Parshas Shekalim1

הפטורה: וַיִכְרוֹת יְהוֹיָדַע גו' וּמוֹסִיפִים פָּסוּק רִאשׁוֹן וְאַחֲרוֹן שֶׁל הַפְטוֹרַת מָחָר חֹדֶשׁ. מְבָרְכִים רֹאשׁ חֹדֶשׁ אֲדָר שֵׁנִי. אֲמִירַת כָּל הַתְּהִלִּים בְּהַשְׁכָּמָה. יוֹם הִתְוַעֲדוּת.

The haftarah [for the Shabbos of Parshas Shekalim] begins Vayichros Yehoyada (II Melachim 11:17-12:17). At its conclusion, the maftir adds the first and last verses of the haftarah beginning Vayomer lo...machar chodesh2 (I Shmuel 20:18-42).

[On the Shabbos preceding Rosh Chodesh,] we bless the new month, Adar II. [It is our custom] to recite the entire Book of Tehillim early in the morning and to hold a farbrengen on that day.

בַּאֲמִירַת לְחַיִּים יֵשׁ שְׁתֵּי נוּסְחָאוֹת: א) לְחַיִּים טוֹבִים וּלְשָׁלוֹם, וְטַעַם הַבְּרָכָה — לִהְיוֹת כִּי בִּשְׁתִיַּת הַיַּיִן הַנִּזְכֶּרֶת בַּפַּעַם הָרִאשׁוֹנָה בַּתּוֹרָה הָיוּ תּוֹצָאוֹת לֹא טוֹבִים — וַיָּחֶל נֹחַ גו', וְעֵץ הַדַּעַת גֶּפֶן הָיָה, וְלָכֵן מְבָרְכִים שֶׁיַּיִן זֶה יִהְיֶה לְחַיִּים טוֹבִים.

בּ) הָרַב הַמַּגִּיד מִמּעֶזְרִיטְשׁ הָיָה עוֹנֶה לְחַיִּים וְלִבְרָכָה. פַּעַם בְּהִתְוַעֲדוּת שֶׁהָיָה נוֹכֵחַ רַבֵּנוּ הַזָּקֵן, עָנָה רַבֵּנוּ הַזָּקֵן: לְחַיִּים וְלִבְרָכָה. אַחֲרֵי הַהִתְוַעֲדוּת שׂוֹחֲחוּ הַחֲסִידִים בְּטַעַם נוּסַח זֶה, שֶׁשָּׁמְעֻהוּ אָז פַּעַם הָרִאשׁוֹנָה. אֶחָד הַחֲסִידִים אָמַר, אֲשֶׁר לִהְיוֹת כִּי נִכְנַס יַיִן יָצָא סוֹד, וּבַעֲבוֹדָה הוּא הִתְגַּלּוּת הַמִּדּוֹת, לָכֵן זְקוּקִים לִבְרָכָה. וְהַנּוּסַח הוּא “לְחַיִּים וְלִבְרָכָה" — אוֹתִיוֹת לֵב-רַכָּה. הַצֶּמַח צֶדֶק אָמַר עַל זֶה: דאָס קעֶן זאָגעֶן אַ חָסִיד, וואָס האָט געֶדאַוועֶנט אוּן געֶטאָן אִין עֲבוֹדָה דְרַייסִיג יאָהְר.

There are two common responses to the traditional toast of LeChayim (lit., “To life!”):

(a) LeChayim tovim u’leshalom (“For a good life and for peace”). The explanation for this blessing is that the Torah’s first mention of drinking wine — “And Noach began….”3 — involved negative consequences.4 [Similarly, according to one view,]5 the Tree of Knowledge [which was the subject of Adam’s sin6 ] was a grapevine. Hence, [when a person drinks,] we bless him that this wine should lead to a good life.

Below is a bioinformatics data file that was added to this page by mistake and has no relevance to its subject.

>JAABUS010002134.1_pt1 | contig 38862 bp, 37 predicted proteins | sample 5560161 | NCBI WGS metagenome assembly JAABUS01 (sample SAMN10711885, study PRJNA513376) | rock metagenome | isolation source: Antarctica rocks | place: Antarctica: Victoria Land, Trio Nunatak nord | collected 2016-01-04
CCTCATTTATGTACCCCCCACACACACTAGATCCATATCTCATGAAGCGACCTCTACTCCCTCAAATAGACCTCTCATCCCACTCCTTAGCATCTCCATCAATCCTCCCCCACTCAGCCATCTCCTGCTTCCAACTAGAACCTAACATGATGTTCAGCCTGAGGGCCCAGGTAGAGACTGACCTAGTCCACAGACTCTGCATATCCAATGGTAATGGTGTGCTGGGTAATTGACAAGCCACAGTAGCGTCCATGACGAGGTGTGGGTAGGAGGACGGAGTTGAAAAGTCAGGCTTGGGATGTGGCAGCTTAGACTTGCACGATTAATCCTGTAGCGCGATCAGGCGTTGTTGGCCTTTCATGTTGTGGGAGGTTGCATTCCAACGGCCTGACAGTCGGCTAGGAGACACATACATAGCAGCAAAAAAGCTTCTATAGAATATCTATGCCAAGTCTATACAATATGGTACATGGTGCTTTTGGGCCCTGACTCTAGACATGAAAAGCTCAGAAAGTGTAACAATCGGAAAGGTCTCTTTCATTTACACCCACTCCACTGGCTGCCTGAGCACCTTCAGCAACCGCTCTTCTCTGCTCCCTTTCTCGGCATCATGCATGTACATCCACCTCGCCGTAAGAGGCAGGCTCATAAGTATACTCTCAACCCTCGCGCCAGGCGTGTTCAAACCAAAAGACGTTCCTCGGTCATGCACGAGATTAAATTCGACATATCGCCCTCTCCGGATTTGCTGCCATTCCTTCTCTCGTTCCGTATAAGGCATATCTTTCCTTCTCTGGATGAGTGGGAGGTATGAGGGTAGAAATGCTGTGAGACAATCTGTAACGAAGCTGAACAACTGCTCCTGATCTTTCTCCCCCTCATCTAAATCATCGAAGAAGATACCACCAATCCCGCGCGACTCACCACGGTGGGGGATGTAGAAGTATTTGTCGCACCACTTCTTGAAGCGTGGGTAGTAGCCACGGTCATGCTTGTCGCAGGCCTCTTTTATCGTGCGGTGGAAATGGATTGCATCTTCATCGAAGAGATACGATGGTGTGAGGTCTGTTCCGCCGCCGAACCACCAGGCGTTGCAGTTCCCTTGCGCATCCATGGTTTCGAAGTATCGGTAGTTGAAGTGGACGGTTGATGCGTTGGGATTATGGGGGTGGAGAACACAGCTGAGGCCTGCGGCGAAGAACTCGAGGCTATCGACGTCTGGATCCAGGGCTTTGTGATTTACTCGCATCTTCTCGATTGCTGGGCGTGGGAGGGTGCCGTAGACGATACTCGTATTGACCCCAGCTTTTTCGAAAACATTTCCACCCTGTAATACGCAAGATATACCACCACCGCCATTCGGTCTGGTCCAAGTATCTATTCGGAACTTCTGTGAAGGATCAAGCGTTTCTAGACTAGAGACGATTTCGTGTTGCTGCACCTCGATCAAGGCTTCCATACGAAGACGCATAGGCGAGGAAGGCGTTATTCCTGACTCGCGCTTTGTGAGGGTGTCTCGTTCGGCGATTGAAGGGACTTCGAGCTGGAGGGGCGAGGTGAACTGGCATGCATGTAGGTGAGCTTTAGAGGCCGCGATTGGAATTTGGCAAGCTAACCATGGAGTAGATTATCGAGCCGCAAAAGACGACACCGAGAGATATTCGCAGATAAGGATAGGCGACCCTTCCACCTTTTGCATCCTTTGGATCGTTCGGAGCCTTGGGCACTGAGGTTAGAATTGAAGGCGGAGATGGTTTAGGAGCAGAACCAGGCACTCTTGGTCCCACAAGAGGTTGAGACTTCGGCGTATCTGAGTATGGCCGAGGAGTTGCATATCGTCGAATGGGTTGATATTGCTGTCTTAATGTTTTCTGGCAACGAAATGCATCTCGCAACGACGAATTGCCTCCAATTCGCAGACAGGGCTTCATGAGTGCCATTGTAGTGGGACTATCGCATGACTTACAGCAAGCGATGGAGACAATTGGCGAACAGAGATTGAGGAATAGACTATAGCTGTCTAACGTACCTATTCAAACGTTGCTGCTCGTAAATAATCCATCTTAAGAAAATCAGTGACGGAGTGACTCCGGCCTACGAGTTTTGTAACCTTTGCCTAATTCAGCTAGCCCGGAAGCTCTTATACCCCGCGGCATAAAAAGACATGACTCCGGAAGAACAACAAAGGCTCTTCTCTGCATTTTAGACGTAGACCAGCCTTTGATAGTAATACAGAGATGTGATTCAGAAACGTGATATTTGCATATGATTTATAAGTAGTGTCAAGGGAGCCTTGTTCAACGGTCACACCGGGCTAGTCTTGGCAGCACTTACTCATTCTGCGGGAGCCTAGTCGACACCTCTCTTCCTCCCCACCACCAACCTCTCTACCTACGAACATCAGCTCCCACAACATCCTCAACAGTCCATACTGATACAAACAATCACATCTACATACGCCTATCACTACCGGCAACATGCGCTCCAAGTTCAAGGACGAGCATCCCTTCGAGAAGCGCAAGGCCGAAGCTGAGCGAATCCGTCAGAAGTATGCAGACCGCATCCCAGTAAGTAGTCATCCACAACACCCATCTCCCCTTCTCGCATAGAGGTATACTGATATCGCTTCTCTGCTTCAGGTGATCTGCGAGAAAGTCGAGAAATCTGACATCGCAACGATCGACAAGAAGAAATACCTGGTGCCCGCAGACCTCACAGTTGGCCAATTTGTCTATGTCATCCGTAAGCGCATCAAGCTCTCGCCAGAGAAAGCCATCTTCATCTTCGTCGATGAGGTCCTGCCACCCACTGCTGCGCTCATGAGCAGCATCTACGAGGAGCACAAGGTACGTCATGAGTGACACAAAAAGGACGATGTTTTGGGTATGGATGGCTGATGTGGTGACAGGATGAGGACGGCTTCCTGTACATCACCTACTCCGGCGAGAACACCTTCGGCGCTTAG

(b) The Maggid of Mezritch would respond LeChayim veliverachah (“For life and for blessing”). Once, at a farbrengen attended by the Alter Rebbe, [a chassid said LeChayim, and] the Alter Rebbe responded LeChayim veliverachah. After the farbrengen, the chassidim discussed the possible reasons for this version, which they had just heard for the first time.

One of the chassidim commented that since “when wine enters, secrets emerge”7 — which in terms of one’s labors of self-refinement signifies the revelation of one’s spiritual emotions8 — one stands in need of a blessing [that this endeavor should succeed]. Moreover, [that chassid continued,] the wording of the blessing is “for life and for blessing” — LeChayim veliverachah, because in the Holy Tongue, the word liverachah (לברכה) shares the same letters as lev rakah (לב רכה), and this spelling suggests9 “a heart that is soft.” [I.e., chassidim wish each other life, and a heart that is sensitive and responsive to spiritual stimuli.]

The Tzemach Tzedek commented on this: “Such words could come only from a chassid who had davened [as a Chabad chassid should] and toiled in avodah10 for thirty years.”11

Peering Over the Horizon

A soft heart is one that is responsive to the intellect and to the stirrings of the soul. We often understand something intellectually, but it does not necessarily affect our emotions, let alone our conduct.

In the era of Mashiach, we will be sensitized anew. Indeed, in one of the prophecies describing that era, a Divine promise is made concerning the returning exiles: “I shall remove the heart of stone from their flesh and give them a heart of flesh.”12 At that time our spirituality will not merely be in our heads, for our hearts will respond sensitively to all that we understand.